Spitzer and Hubble telescopes find rare galaxy at dawn of time

This image shows one of the most distant galaxies known, called GN-108036, dating back to 750 million years after the Big Bang that created our universe. The galaxy's light took 12.9 billion years to reach us. The main Hubble image shows a field of galaxies, known as the Great Observatories Origins Deep Survey, or GOODS. A close-up of the Hubble image, and a Spitzer image, are called out at right. In the Spitzer image, infrared light captured by its Infrared Array Camera at wavelengths of 3.6 and 4.5 microns is colored green and red, respectively. In the Hubble image, visible light taken by its Advanced Camera for Surveys instrument at 0.6 and 0.9 microns is blue and green, respectively, while infrared light captured by Hubble's new Wide Field Camera 3 at 1.6 microns is red. GN-108036 is only detected in the infrared, and is completely invisible in the optical Hubble images, explaining its very red color in this picture. Image credit: NASA/JPL-Caltech/STScI/University of Tokyo

Well this is the second time this week that we have been astounded. Firstly was Brian Cox’s assertion on TV that Pauli’s exclusion principle is a universal phenomenon and not just confined to the atom and now we hear that Galaxies had formed only 750 million years after the big bang. We certainly are learning a lot this week! – Deskarati –

 Astronomers using NASA’s Spitzer and Hubble space telescopes have discovered that one of the most distant galaxies known is churning out stars at a shockingly high rate. The blob-shaped galaxy, called GN-108036, is the brightest galaxy found to date at such great distances.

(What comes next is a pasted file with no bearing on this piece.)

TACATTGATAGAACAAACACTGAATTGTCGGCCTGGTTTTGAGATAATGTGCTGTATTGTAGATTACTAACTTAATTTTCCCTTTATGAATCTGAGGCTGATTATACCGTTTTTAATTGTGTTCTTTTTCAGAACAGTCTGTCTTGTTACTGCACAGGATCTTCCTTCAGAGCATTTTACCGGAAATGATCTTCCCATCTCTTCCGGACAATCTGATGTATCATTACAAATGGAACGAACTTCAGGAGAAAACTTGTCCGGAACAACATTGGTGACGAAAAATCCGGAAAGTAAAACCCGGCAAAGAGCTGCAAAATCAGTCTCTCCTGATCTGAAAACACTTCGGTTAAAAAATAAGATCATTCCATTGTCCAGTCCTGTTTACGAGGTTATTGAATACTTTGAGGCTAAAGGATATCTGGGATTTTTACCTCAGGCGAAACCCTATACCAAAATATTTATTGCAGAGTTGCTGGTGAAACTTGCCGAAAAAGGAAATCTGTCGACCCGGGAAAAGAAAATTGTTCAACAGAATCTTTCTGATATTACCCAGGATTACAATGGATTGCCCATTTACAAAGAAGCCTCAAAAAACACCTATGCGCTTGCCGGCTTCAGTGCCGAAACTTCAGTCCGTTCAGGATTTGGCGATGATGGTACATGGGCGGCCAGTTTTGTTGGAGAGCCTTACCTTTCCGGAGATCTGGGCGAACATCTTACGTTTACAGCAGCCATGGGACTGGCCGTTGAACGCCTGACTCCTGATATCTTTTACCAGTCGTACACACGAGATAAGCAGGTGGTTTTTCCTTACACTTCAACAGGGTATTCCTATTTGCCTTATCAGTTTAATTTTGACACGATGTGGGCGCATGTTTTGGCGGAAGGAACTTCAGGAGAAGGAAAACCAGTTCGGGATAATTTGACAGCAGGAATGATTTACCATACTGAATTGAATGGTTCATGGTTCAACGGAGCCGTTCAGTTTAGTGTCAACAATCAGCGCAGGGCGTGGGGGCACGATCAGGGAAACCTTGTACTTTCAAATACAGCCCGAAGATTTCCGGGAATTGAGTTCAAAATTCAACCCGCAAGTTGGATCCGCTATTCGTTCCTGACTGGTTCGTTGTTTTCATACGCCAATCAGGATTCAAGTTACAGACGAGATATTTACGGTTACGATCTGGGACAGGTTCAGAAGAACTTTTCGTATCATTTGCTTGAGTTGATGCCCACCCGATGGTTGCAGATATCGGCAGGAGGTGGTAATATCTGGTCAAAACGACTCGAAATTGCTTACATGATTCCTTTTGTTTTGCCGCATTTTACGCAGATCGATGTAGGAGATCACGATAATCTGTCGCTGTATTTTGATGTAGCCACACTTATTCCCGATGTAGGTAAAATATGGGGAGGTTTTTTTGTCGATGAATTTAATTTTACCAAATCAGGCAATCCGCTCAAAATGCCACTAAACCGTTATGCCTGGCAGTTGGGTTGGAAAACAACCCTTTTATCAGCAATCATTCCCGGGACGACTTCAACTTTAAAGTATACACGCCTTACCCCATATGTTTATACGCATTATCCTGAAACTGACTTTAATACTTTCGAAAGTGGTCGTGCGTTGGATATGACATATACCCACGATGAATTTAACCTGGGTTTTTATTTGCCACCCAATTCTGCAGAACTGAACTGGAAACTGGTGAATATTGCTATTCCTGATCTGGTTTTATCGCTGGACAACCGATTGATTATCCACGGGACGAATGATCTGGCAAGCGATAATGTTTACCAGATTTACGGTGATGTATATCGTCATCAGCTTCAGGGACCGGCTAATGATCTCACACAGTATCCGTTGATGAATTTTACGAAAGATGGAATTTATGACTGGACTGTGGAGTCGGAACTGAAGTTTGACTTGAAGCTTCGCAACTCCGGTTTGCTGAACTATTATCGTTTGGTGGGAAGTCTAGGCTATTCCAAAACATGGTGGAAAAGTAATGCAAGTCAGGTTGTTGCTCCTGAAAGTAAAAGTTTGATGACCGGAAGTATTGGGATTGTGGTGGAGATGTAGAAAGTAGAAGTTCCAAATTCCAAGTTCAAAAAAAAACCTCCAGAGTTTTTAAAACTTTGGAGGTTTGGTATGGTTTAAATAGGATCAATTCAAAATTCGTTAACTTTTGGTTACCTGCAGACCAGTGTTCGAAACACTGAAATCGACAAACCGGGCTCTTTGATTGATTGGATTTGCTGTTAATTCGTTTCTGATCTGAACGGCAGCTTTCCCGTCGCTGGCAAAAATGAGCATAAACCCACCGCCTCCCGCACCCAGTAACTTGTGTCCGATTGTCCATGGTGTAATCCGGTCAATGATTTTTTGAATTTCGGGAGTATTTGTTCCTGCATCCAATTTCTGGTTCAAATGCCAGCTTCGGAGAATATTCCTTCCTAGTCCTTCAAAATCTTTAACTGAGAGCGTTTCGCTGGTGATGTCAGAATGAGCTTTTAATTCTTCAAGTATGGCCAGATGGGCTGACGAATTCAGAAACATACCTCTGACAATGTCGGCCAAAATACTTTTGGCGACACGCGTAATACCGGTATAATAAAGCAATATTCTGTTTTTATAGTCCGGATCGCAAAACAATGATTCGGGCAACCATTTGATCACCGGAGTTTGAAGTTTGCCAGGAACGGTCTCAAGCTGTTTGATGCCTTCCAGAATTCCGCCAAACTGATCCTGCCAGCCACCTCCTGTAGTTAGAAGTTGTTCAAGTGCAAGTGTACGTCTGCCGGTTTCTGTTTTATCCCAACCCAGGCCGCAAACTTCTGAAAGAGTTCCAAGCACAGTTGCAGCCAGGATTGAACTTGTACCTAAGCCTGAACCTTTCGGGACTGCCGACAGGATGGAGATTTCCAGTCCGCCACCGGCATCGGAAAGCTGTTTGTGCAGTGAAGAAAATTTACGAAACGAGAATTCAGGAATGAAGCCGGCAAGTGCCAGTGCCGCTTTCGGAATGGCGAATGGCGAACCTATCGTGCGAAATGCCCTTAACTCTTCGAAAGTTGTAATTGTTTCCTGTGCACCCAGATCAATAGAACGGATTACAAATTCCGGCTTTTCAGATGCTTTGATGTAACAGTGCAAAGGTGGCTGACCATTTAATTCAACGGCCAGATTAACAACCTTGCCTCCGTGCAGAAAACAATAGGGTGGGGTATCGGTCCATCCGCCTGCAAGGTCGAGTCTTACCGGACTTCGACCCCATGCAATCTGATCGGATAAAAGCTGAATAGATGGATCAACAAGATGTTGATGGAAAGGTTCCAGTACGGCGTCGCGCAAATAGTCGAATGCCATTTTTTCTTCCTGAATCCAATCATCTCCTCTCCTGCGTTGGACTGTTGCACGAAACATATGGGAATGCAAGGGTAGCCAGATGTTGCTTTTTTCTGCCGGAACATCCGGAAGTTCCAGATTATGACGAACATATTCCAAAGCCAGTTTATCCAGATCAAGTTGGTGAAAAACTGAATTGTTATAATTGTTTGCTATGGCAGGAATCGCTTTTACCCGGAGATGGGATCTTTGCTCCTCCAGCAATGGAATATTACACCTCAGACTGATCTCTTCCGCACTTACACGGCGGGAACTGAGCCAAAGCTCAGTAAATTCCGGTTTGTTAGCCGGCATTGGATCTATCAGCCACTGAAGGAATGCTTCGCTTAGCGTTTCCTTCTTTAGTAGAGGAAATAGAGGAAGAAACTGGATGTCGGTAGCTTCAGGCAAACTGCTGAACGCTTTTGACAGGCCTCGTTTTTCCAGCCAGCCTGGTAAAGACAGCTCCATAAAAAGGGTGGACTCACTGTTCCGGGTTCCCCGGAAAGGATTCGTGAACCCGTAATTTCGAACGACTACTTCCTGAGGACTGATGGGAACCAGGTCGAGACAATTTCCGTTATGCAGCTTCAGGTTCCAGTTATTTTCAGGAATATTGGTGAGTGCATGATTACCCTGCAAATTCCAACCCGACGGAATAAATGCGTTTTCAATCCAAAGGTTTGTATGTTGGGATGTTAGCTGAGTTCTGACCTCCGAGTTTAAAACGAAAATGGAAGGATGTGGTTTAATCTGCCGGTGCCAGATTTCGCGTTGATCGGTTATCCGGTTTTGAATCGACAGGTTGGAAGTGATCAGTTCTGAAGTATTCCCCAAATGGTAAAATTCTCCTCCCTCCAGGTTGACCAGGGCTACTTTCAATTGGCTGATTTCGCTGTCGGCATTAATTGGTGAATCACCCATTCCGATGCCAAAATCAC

The galaxy, which was discovered and confirmed using ground-based telescopes, is 12.9 billion light-years away. Data from Spitzer and Hubble were used to measure the galaxy’s high star production rate, equivalent to about 100 suns per year. For reference, our Milky Way galaxy is about five times larger and 100 times more massive than GN-108036, but makes roughly 30 times fewer stars per year.

“The discovery is surprising because previous surveys had not found galaxies this bright so early in the history of the universe,” said Mark Dickinson of the National Optical Astronomy Observatory in Tucson, Ariz. “Perhaps those surveys were just too small to find galaxies like GN-108036. It may be a special, rare object that we just happened to catch during an extreme burst of star formation.”

via Spitzer and Hubble telescopes find rare galaxy at dawn of time.

This entry was posted in Cosmology. Bookmark the permalink.